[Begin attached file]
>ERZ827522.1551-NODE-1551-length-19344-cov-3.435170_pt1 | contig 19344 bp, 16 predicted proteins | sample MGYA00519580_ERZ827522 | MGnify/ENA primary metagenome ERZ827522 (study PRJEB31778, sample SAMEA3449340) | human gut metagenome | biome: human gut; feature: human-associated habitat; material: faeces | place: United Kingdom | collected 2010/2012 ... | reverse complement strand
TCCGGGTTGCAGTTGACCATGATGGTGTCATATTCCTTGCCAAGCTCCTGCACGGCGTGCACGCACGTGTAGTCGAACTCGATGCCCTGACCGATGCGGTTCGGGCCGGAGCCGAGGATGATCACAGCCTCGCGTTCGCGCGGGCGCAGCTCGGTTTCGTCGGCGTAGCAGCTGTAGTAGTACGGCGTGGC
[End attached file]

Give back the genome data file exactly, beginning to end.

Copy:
>ERZ827522.1551-NODE-1551-length-19344-cov-3.435170_pt1 | contig 19344 bp, 16 predicted proteins | sample MGYA00519580_ERZ827522 | MGnify/ENA primary metagenome ERZ827522 (study PRJEB31778, sample SAMEA3449340) | human gut metagenome | biome: human gut; feature: human-associated habitat; material: faeces | place: United Kingdom | collected 2010/2012 ... | reverse complement strand
TCCGGGTTGCAGTTGACCATGATGGTGTCATATTCCTTGCCAAGCTCCTGCACGGCGTGCACGCACGTGTAGTCGAACTCGATGCCCTGACCGATGCGGTTCGGGCCGGAGCCGAGGATGATCACAGCCTCGCGTTCGCGCGGGCGCAGCTCGGTTTCGTCGGCGTAGCAGCTGTAGTAGTACGGCGTGGC